2003-11-10 11:36:40+00:00 - Re: Download Angel eps Question - (Eds <callmerazor@hotmael.com>)


"Mad Hamish" <h_laws@aardvark.net.au> wrote in message news:lvluqvkrlogs5k6ajfhe393rfcdjfntf1t@4ax.com... > On Sun, 9 Nov 2003 02:04:32 +0000 (UTC), "Eds" > <callmerazor@hotmael.com> wrote: > > > > >"nimue" <cup_o_cakes2NOSPAM@yahoo.com> wrote in message > >news:A1grb.130741$pT1.8315@twister.nyc.rr.com... > >> I found this website http://www.buffy.nu/ while I was surfing around, and > >I > >> saw that you could download episodes. I was glad to see this, because I > >> missed last week's Angel episode. However, before you download the ep, > >you > >> have to download BitTorrent-3.3.exe . Does anyone know what that is? Is > >it > >> evil? Can it be redeemed? Will it hurt my computer. Thanks from a very > >> ignorant > >> nimue > >> > > > >BitTorrent is the coolest. Provided you can upload, you will get a faster > >and (almost) instantly available download than any other p2p client I know. > > > >No nasties hidden inside. As for copyright infringement, it is doubtful > >whether a copy of a publicly broadcast program can be said to infringe. > > How is it possible to reach an age where you can reach the keyboard > yet be so clueless? What precisely is the license agreement when you watch a broadcast program? Do you remember signing one? In fact, wait, I didn't agree they could wobble the ether that permeates my body, just so some folks can watch a TV show. It's my ether and I'll do what I like with it! If I want to keep a record of its wobbles on my computer, I will, and I will share that record with my pals online. I'm sorry, but no matter what they say, TV is in the public domain and enforcing copyright would, I think ,be a lot harder than with CD copying, say, where you normally have to pay to get hold of it. Not that the legalities bother me much, because property is theft, right, so I say go right ahead and download that ep. I can't watch s5 any other way, as I don't live in the US. They didn't even finish showing s3 in the UK as far as I recall. Eds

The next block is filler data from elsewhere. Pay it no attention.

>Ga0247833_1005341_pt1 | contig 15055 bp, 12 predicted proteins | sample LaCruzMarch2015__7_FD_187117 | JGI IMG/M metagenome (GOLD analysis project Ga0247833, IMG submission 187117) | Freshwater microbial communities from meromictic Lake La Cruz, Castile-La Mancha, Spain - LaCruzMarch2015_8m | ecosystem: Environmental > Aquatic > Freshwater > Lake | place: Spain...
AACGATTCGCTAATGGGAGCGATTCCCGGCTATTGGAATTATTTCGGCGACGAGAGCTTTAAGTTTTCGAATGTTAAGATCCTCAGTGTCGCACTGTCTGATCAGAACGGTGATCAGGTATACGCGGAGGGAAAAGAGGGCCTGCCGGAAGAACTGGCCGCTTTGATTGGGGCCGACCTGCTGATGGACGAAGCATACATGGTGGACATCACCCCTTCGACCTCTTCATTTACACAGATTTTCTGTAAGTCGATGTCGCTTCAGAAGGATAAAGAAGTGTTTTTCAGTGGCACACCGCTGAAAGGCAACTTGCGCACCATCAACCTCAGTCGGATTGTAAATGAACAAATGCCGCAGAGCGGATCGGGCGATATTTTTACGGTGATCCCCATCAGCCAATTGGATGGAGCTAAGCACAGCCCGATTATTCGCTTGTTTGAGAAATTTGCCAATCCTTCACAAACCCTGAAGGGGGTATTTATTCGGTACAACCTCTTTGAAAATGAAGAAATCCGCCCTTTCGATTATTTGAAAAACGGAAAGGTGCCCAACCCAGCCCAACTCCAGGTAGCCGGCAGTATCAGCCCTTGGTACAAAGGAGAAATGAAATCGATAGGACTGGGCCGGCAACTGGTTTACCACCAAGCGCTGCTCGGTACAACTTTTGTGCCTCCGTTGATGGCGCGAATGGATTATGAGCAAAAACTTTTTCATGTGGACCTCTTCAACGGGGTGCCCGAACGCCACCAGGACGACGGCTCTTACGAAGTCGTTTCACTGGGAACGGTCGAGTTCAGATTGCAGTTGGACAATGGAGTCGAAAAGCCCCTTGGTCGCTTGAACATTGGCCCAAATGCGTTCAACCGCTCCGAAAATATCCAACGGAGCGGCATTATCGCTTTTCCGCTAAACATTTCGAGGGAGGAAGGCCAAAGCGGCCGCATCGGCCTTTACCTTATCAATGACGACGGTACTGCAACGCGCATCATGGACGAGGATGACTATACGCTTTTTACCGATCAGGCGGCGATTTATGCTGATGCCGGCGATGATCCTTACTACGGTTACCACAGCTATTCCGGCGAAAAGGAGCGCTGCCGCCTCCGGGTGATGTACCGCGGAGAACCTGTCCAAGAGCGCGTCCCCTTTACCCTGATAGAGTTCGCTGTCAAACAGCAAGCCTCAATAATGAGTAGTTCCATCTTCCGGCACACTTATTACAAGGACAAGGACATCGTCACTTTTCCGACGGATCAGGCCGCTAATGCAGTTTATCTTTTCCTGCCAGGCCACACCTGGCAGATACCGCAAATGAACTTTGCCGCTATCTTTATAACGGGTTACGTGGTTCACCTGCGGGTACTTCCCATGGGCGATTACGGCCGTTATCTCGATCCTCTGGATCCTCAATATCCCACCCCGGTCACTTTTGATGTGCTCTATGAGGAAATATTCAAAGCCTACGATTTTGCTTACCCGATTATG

2003-11-10 11:43:47-08:00 - Re: Download Angel eps Question - (susangg@goldrush.com)